A women’s soccer team could one day be joining Indianapolis’ professional sports ranks—but it wouldn't be before the Indy Eleven move into a new venue.
Indy Eleven team owners and front office personnel have had “solid discussions” about the possibility of adding a women’s team to the organization since its first year in 2013, CEO Greg Stremlaw told IBJ.
The team hopes to add a franchise to the National Women’s Soccer League, or NWSL, the country's primary professional women’s league, which got its start in 2014. The league has nine teams after adding three expansion franchises and losing two of its original franchises.
”We’ve had interest in seeing a women’s professional team here since the Eleven were founded,” Stremlaw said. “That interest has continued with open dialogues with the NWSL" and its leadership.
The NWSL declined to comment on its conversations with the Indy Eleven, but said in a written statement it is “open to adding teams that make sense strategically for long-term growth and sustainability from a basis of owner, community and fan support.”
Team owner Ersal Ozdemir has long said he wants a professional women’s soccer in the city. He’s an avid supporter of local soccer programs and closely follows the U.S. Women’s National Team. He attended Sunday’s World Cup Final in France, where he was seen wearing Indy Eleven gear.
— Ersal Ozdemir (@ErsalOzdemir) July 7, 2019
The success of the U.S. women in the World Cup both this year and in 2015 has reaffirmed the franchise’s desire to bring a women’s pro soccer team to Indianapolis, the team's leader said.
“I think [the victory] reassures us and reaffirms what we already know: The women’s game is incredible, and there are some incredible athletes that play women’s professional soccer,” Stremlaw said.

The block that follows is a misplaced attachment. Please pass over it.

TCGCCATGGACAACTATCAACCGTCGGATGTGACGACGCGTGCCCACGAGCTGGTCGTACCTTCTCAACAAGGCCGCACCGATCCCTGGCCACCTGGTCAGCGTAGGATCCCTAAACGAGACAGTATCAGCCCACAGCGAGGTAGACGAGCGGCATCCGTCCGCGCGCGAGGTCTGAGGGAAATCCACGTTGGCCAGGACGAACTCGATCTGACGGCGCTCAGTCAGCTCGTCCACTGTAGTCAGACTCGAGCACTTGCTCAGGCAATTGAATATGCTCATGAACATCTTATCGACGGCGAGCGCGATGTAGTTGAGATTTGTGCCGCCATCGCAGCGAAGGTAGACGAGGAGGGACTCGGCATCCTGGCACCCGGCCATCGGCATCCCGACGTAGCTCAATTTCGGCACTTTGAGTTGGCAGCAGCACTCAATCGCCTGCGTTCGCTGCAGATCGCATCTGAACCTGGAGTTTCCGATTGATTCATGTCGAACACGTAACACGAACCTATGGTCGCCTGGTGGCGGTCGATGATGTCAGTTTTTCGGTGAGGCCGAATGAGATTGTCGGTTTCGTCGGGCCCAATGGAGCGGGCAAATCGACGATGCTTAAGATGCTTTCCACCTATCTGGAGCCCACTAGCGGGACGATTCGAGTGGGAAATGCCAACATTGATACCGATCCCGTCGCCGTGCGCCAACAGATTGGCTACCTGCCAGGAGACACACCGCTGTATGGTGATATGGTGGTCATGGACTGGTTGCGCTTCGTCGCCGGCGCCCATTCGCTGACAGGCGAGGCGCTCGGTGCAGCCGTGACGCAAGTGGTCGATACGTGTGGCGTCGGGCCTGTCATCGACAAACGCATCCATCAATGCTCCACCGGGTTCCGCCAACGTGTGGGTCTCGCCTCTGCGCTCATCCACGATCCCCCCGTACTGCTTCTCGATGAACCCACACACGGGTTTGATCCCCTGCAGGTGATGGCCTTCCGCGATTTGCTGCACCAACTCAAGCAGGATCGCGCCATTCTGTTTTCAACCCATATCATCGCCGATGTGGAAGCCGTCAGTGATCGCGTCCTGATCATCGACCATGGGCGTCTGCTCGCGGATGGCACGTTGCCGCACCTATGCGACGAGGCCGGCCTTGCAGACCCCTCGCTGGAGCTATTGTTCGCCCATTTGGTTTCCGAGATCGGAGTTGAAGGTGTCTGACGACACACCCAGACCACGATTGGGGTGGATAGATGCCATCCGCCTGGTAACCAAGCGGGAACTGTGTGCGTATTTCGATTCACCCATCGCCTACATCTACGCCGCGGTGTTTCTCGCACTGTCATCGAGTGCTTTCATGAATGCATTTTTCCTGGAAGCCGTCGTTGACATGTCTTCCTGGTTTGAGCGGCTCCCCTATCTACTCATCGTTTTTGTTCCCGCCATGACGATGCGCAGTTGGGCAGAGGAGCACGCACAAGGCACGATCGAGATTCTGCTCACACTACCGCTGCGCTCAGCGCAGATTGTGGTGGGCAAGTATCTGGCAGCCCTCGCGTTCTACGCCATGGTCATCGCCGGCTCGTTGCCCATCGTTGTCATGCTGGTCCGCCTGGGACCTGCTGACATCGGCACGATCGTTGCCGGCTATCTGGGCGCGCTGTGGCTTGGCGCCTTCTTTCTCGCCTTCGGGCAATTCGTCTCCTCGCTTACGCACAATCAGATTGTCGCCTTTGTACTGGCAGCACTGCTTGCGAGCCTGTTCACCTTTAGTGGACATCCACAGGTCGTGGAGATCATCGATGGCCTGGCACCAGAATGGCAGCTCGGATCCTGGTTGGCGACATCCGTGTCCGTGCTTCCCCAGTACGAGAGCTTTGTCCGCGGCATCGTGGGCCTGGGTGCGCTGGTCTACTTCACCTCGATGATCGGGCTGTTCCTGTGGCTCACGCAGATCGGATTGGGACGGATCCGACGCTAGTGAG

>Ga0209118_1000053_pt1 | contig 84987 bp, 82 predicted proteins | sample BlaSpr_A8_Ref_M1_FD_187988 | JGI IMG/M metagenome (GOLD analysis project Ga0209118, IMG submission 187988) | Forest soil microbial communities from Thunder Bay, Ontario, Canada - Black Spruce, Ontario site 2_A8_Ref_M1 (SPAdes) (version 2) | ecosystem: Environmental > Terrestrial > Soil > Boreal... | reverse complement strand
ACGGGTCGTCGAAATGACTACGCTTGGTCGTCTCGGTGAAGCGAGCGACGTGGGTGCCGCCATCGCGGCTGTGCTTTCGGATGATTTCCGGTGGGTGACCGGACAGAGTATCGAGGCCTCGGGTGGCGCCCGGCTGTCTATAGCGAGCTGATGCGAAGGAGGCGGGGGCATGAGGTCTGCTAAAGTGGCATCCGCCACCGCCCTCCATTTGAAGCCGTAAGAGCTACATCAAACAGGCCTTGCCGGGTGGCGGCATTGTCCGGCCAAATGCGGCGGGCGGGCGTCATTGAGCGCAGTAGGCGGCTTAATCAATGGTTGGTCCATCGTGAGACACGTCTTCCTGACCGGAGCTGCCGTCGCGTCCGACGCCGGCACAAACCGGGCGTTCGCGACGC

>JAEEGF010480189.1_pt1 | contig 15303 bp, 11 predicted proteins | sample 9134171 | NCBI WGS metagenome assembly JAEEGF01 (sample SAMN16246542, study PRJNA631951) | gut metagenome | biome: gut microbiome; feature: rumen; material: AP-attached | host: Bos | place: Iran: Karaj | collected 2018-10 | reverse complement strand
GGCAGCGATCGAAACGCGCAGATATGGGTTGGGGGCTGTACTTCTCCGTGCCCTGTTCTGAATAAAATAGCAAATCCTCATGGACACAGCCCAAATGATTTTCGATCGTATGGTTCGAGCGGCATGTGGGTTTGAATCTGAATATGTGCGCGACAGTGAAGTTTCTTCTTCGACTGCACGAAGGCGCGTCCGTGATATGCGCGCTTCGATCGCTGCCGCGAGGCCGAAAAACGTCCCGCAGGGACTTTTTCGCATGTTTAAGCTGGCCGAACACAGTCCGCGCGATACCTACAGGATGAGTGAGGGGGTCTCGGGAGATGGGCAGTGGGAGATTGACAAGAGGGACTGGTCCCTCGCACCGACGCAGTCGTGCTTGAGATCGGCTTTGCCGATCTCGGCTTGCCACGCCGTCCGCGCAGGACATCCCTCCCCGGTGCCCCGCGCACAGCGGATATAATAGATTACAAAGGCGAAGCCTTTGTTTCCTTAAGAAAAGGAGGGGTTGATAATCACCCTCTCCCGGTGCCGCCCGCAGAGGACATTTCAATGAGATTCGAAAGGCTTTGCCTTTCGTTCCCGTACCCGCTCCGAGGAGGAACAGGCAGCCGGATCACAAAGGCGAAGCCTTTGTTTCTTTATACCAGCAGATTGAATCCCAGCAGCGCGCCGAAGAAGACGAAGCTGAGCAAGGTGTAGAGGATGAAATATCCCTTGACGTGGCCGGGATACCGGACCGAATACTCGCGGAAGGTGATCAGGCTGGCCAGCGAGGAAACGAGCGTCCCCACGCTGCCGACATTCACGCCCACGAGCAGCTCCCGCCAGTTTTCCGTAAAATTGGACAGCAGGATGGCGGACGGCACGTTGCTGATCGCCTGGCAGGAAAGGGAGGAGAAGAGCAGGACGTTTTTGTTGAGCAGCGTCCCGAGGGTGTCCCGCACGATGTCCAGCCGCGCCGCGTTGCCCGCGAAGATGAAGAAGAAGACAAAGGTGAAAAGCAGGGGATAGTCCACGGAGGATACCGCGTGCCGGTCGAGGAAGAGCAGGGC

He said to ensure a team has the opportunity to succeed in Indianapolis it must be through “the right model, and in the right league.”
University of Indianapolis sports business professor Larry DeGaris said adding a women’s team to Indianapolis would be a “strong move,” particularly as the women’s game continues to gain traction around the country.
“I think it would be really smart,” he said. “There’s absolutely a consumer base there for the sport, and it would be a mid-range ticket, so it would be affordable to most people who would want to go to those games.”
He also pointed to recent television ratings and a 2017 study from IUPUI’s Sports Innovation Institute, which showed interest in the women’s game is similar to that of the men’s.
If the Eleven do land a women’s team, they won’t be the first pro men’s team to add a women’s squad. At least five of the teams in the NWSL have ties to Major League Soccer or United Soccer League teams. The Eleven play in the USL.
But chances for an Indianapolis-based women’s pro team are slim in the short term.
Amanda Curry, managing director of the NWSL, has said the league won’t consider expansion plans again until at least 2020, and there are several cities looking to add franchises thought to be higher up the ladder than Indianapolis.
The Eleven aren’t yet prepared to add a woman's team, anyway.
Instead, they are looking to 2022 or beyond, giving ownership time to focus on Eleven Park, a $150 million stadium and related $400 million mixed-use development that was announced in January, as well as a potential bid to join Major League Soccer.
The team earned approval from the state Legislature earlier this year for the project, and is now thought to be working with city officials and potential site owners to strike a deal to get the project underway.
Stremlaw said a lot of the issues with adding a women’s franchise “are really venue-related.”